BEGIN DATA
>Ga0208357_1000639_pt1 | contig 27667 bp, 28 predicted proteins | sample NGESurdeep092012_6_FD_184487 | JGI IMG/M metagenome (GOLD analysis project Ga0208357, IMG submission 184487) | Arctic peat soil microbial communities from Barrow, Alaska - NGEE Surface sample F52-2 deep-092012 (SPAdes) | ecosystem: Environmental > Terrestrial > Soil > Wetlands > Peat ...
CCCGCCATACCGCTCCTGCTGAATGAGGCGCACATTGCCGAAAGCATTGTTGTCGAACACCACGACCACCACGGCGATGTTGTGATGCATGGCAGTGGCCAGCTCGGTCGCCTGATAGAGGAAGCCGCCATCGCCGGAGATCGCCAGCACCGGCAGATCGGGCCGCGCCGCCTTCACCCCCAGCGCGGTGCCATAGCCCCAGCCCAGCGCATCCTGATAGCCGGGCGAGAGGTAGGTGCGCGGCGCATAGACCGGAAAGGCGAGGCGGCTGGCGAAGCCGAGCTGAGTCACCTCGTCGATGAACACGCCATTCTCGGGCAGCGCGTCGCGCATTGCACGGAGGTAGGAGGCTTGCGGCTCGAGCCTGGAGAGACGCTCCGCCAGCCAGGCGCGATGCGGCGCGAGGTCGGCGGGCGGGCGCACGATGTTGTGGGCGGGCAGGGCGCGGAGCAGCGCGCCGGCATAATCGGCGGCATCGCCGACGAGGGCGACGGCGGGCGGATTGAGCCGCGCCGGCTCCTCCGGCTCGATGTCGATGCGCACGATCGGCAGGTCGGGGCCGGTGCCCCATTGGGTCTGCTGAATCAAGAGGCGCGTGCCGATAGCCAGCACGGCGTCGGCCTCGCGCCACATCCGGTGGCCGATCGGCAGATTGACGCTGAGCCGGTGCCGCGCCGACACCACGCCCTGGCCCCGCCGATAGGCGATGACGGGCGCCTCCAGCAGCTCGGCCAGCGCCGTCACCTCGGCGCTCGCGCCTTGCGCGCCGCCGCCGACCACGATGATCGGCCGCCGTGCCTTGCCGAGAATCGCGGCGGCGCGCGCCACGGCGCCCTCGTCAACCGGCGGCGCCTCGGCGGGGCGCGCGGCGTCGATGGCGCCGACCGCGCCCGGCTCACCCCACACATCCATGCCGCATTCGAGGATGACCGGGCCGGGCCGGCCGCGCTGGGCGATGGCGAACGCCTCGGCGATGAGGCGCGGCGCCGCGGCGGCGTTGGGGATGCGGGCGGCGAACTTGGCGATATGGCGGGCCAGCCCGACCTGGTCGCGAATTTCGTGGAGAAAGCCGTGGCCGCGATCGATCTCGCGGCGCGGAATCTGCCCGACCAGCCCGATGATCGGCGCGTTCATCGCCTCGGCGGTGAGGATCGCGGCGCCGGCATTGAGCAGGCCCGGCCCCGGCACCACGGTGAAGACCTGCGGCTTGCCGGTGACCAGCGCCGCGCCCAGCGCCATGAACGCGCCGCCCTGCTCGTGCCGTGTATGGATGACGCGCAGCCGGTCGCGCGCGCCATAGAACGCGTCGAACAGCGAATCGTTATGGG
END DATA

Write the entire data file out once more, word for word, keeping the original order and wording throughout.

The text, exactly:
>Ga0208357_1000639_pt1 | contig 27667 bp, 28 predicted proteins | sample NGESurdeep092012_6_FD_184487 | JGI IMG/M metagenome (GOLD analysis project Ga0208357, IMG submission 184487) | Arctic peat soil microbial communities from Barrow, Alaska - NGEE Surface sample F52-2 deep-092012 (SPAdes) | ecosystem: Environmental > Terrestrial > Soil > Wetlands > Peat ...
CCCGCCATACCGCTCCTGCTGAATGAGGCGCACATTGCCGAAAGCATTGTTGTCGAACACCACGACCACCACGGCGATGTTGTGATGCATGGCAGTGGCCAGCTCGGTCGCCTGATAGAGGAAGCCGCCATCGCCGGAGATCGCCAGCACCGGCAGATCGGGCCGCGCCGCCTTCACCCCCAGCGCGGTGCCATAGCCCCAGCCCAGCGCATCCTGATAGCCGGGCGAGAGGTAGGTGCGCGGCGCATAGACCGGAAAGGCGAGGCGGCTGGCGAAGCCGAGCTGAGTCACCTCGTCGATGAACACGCCATTCTCGGGCAGCGCGTCGCGCATTGCACGGAGGTAGGAGGCTTGCGGCTCGAGCCTGGAGAGACGCTCCGCCAGCCAGGCGCGATGCGGCGCGAGGTCGGCGGGCGGGCGCACGATGTTGTGGGCGGGCAGGGCGCGGAGCAGCGCGCCGGCATAATCGGCGGCATCGCCGACGAGGGCGACGGCGGGCGGATTGAGCCGCGCCGGCTCCTCCGGCTCGATGTCGATGCGCACGATCGGCAGGTCGGGGCCGGTGCCCCATTGGGTCTGCTGAATCAAGAGGCGCGTGCCGATAGCCAGCACGGCGTCGGCCTCGCGCCACATCCGGTGGCCGATCGGCAGATTGACGCTGAGCCGGTGCCGCGCCGACACCACGCCCTGGCCCCGCCGATAGGCGATGACGGGCGCCTCCAGCAGCTCGGCCAGCGCCGTCACCTCGGCGCTCGCGCCTTGCGCGCCGCCGCCGACCACGATGATCGGCCGCCGTGCCTTGCCGAGAATCGCGGCGGCGCGCGCCACGGCGCCCTCGTCAACCGGCGGCGCCTCGGCGGGGCGCGCGGCGTCGATGGCGCCGACCGCGCCCGGCTCACCCCACACATCCATGCCGCATTCGAGGATGACCGGGCCGGGCCGGCCGCGCTGGGCGATGGCGAACGCCTCGGCGATGAGGCGCGGCGCCGCGGCGGCGTTGGGGATGCGGGCGGCGAACTTGGCGATATGGCGGGCCAGCCCGACCTGGTCGCGAATTTCGTGGAGAAAGCCGTGGCCGCGATCGATCTCGCGGCGCGGAATCTGCCCGACCAGCCCGATGATCGGCGCGTTCATCGCCTCGGCGGTGAGGATCGCGGCGCCGGCATTGAGCAGGCCCGGCCCCGGCACCACGGTGAAGACCTGCGGCTTGCCGGTGACCAGCGCCGCGCCCAGCGCCATGAACGCGCCGCCCTGCTCGTGCCGTGTATGGATGACGCGCAGCCGGTCGCGCGCGCCATAGAACGCGTCGAACAGCGAATCGTTATGGG